by Natasha Wing
If you’re a writer who has a hard time coming up with new ideas, schools are a breeding grounds for them.
Whenever I do school visits, I have one ear and one eye open to possible new book ideas. First of all, kids and teachers are your reading audience. They can clue you in to what’s important to kids at different age levels.
You’ve heard the saying, “Kids say the darnedest things.” Because they do! And they usually are pretty funny, or insightful. So work an interactive segment into your presentation that will allow the students to learn something about your books, and leave the door open for them to offer up ideas.
For instance, I talk about my Night Before books and how I got some of the ideas for the stories. Then I ask the kids what Night Before book they think I should write next. I’ve gotten everything from The Night Before Test Day, The Night Before the New Principal, and The Night Before My New Puppy. It seemed like The Night Before My Birthday came up at each school so the next step was to ask questions like,
“What’s exciting about your birthday?”
“What do you do for your birthday?”
“What games do you play?”
“What was the funniest gift you ever got?”
“What’s your favorite cake flavor?”
This involves the students in the brainstorming process, (which is a teachable moment about how writers think up things to put in their books) and also provides you with some fun details. Suppose one child said his favorite cake was a rocket-shaped one. That might spark an idea for your next book possibly titled Birthday Moon.
I have one book that has a surprise ending. I play You Be the Author and ask the kids what they would have put as the surprise. They come up with both clever and fun solutions – some of which I wish I thought of myself!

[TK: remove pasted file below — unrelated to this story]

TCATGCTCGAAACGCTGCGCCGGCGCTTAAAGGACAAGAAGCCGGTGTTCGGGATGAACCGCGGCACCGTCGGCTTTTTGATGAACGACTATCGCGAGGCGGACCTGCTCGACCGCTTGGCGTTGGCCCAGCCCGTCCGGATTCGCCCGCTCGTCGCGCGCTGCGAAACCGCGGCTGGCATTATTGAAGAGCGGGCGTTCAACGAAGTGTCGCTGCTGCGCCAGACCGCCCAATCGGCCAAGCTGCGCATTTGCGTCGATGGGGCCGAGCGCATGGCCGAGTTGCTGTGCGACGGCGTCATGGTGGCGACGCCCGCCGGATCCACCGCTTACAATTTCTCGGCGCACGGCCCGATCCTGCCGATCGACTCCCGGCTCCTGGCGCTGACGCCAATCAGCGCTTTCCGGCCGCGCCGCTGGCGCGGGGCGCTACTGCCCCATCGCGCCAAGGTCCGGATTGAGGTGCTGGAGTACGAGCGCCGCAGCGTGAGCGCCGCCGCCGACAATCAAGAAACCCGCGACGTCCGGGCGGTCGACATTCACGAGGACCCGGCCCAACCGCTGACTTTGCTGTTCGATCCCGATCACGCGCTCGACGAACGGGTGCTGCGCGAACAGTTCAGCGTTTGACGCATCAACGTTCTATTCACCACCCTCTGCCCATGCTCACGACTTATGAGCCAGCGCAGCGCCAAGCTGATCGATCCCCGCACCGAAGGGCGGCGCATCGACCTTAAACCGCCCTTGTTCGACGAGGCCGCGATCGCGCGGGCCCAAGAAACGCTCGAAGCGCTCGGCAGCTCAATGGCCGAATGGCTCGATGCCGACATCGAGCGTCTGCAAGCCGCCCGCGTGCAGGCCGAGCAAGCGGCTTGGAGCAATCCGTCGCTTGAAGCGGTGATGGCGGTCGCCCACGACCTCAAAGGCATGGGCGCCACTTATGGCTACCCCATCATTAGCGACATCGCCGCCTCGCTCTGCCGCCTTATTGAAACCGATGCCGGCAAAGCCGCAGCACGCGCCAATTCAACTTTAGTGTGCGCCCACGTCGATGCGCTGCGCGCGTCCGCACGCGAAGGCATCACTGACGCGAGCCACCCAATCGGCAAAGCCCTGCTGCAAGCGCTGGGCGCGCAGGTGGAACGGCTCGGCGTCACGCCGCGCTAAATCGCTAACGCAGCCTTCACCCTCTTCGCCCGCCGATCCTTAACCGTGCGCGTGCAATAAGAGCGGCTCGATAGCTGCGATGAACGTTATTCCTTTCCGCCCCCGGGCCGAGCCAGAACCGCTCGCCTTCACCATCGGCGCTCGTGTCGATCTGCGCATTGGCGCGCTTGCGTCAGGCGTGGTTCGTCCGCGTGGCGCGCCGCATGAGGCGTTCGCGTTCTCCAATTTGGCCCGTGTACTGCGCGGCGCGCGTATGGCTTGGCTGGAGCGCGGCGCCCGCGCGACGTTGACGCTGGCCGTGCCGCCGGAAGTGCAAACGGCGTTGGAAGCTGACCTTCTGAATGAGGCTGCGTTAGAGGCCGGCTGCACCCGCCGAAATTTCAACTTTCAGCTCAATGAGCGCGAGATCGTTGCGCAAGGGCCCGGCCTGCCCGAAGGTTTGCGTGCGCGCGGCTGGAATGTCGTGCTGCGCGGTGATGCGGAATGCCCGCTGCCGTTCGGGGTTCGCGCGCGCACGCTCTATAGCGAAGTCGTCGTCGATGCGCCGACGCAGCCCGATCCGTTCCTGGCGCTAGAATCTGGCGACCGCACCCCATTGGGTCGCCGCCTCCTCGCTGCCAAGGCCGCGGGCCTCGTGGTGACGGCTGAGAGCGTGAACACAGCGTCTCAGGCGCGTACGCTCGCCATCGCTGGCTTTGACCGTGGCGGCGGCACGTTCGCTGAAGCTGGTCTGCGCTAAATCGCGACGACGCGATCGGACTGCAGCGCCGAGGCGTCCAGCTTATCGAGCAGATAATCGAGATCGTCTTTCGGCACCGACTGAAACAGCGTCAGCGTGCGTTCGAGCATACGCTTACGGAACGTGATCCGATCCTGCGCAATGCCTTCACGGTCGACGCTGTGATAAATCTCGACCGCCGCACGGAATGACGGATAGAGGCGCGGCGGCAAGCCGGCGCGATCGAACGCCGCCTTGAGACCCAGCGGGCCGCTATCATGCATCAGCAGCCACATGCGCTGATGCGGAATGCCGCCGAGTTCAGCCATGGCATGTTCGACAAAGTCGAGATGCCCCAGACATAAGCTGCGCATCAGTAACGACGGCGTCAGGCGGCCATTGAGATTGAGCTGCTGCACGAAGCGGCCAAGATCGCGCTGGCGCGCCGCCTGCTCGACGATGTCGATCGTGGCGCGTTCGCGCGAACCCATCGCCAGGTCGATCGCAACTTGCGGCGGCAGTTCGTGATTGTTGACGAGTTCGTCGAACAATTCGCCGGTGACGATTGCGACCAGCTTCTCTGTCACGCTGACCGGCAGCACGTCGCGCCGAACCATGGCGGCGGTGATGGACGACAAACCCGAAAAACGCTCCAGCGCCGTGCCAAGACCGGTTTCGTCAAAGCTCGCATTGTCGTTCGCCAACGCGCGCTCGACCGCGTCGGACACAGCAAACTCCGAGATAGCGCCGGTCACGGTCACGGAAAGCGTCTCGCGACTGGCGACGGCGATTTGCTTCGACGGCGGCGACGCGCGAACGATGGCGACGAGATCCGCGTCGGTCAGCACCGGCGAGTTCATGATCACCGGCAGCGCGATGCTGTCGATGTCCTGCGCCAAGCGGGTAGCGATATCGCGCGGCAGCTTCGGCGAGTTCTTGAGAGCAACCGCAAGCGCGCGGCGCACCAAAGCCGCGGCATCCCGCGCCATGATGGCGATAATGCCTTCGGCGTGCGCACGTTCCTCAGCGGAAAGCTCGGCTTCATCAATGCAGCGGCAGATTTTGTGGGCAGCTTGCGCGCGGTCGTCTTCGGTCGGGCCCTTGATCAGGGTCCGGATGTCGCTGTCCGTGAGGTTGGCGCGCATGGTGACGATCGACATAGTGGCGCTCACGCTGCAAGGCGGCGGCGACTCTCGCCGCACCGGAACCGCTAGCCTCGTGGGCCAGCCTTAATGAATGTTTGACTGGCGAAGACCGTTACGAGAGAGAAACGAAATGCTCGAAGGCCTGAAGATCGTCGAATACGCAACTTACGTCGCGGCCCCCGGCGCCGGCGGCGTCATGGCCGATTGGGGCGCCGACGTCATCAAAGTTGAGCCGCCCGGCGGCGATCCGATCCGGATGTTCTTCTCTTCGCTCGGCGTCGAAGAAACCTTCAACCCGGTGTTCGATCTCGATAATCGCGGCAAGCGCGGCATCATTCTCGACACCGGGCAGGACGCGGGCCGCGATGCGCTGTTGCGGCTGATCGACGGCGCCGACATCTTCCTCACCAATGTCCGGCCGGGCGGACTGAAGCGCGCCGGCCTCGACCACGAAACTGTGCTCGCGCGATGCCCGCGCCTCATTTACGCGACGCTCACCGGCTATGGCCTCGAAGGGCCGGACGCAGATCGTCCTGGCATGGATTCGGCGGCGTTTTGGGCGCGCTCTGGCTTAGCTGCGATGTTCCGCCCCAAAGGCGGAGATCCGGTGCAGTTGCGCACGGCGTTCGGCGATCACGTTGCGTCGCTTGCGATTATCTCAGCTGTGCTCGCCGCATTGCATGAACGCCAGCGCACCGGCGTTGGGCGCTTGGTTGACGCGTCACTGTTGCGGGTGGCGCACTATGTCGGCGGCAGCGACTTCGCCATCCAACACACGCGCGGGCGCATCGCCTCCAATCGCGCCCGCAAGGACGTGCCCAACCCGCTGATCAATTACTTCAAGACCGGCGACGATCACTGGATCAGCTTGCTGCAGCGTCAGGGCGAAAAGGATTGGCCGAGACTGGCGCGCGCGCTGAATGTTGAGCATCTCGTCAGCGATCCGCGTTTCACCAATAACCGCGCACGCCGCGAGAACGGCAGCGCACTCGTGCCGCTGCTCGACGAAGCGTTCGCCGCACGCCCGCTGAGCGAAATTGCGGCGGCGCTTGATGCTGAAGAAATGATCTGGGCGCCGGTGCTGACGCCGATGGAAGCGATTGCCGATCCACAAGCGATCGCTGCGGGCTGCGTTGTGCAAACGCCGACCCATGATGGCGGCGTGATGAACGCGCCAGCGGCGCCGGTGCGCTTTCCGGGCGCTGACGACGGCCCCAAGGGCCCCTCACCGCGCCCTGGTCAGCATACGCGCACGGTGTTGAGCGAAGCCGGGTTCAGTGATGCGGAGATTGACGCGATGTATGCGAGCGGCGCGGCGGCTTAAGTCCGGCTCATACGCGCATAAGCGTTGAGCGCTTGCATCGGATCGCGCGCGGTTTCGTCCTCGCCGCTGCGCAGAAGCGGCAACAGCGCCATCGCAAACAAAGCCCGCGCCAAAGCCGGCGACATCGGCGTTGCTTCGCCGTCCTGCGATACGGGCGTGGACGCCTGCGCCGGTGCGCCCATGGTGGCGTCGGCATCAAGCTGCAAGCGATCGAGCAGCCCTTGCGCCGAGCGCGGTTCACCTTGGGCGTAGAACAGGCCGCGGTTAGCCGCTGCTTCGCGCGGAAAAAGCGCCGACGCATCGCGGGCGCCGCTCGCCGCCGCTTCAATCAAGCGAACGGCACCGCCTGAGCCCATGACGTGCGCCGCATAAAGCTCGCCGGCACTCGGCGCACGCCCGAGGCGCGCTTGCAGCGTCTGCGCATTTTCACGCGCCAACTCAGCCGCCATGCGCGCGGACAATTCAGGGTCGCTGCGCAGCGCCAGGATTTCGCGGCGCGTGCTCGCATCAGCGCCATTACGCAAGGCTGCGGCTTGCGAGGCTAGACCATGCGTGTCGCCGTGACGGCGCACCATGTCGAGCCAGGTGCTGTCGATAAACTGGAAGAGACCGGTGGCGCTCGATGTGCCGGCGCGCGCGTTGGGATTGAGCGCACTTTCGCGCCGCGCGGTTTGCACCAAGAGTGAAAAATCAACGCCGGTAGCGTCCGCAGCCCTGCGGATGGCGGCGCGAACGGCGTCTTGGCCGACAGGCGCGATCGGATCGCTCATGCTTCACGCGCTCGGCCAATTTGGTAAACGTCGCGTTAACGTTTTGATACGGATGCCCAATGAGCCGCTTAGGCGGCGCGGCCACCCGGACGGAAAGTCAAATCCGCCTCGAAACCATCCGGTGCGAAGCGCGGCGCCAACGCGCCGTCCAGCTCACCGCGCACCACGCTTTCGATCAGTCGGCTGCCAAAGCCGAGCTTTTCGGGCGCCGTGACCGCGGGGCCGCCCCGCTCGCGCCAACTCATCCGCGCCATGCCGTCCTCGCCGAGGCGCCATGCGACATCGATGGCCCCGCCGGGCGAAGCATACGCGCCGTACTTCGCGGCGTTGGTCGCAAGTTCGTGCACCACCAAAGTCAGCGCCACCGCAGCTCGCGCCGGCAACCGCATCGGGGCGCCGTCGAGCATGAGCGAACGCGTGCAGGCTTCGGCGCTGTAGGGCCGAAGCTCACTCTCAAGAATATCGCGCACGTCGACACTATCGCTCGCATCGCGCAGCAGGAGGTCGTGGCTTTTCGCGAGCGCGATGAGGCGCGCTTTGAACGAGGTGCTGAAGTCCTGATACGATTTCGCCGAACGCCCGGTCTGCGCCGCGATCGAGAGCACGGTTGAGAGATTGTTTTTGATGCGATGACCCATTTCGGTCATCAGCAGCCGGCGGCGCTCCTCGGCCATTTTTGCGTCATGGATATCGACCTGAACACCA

If you have a book already published that you were thinking of writing a sequel to, or perhaps a companion book using the same character, ask the kids what they think should happen next. Then see where their ideas may take you.
Teachers are great resources, too. At one school, I was having lunch with the teachers and they asked why I hadn’t written a St. Patrick’s Day book yet. I had written a bunch of Night Before books on several holidays by then, but not St. Patrick’s Day. So I asked them what they did in their classrooms to celebrate. They shared that their students made leprechaun traps that were baited with shiny objects and chocolate coins. Then the janitors and teachers would help spring the traps and upturn the chairs and desks before the kids came in the next day for class. I loved the idea of leprechaun traps and the little green men making a mess, so when I did get a chance to write The Night Before St. Patrick’s Day I used those ideas in my story.
Another thing you can do is ask teachers some questions such as:
“Are there any holidays or topics that you feel aren’t covered?”
“Are there any holidays or topics that you feel need current books?”
“Is there anything that you teach that you haven’t been able to find a good book for?”
“Are there any funny stories about things that happened in your class?”
“What types of books do your students like to read most?”
The librarian is also a great person to ask these questions of.
After your school visit, you might receive letters or stories that the kids wrote. Read through them all. Often there are gems, or at the very least, really interesting names you might be able to use for your new characters.
So keep your eyes and ears open during and after your school visits. You just might find your next book idea.
Natasha Wing is the author of the bestselling Night Before series of picture books, celebrating special occasions in kids’ lives. Her newest book is The Night Before Hanukkah.
Tags: author visits, book ideas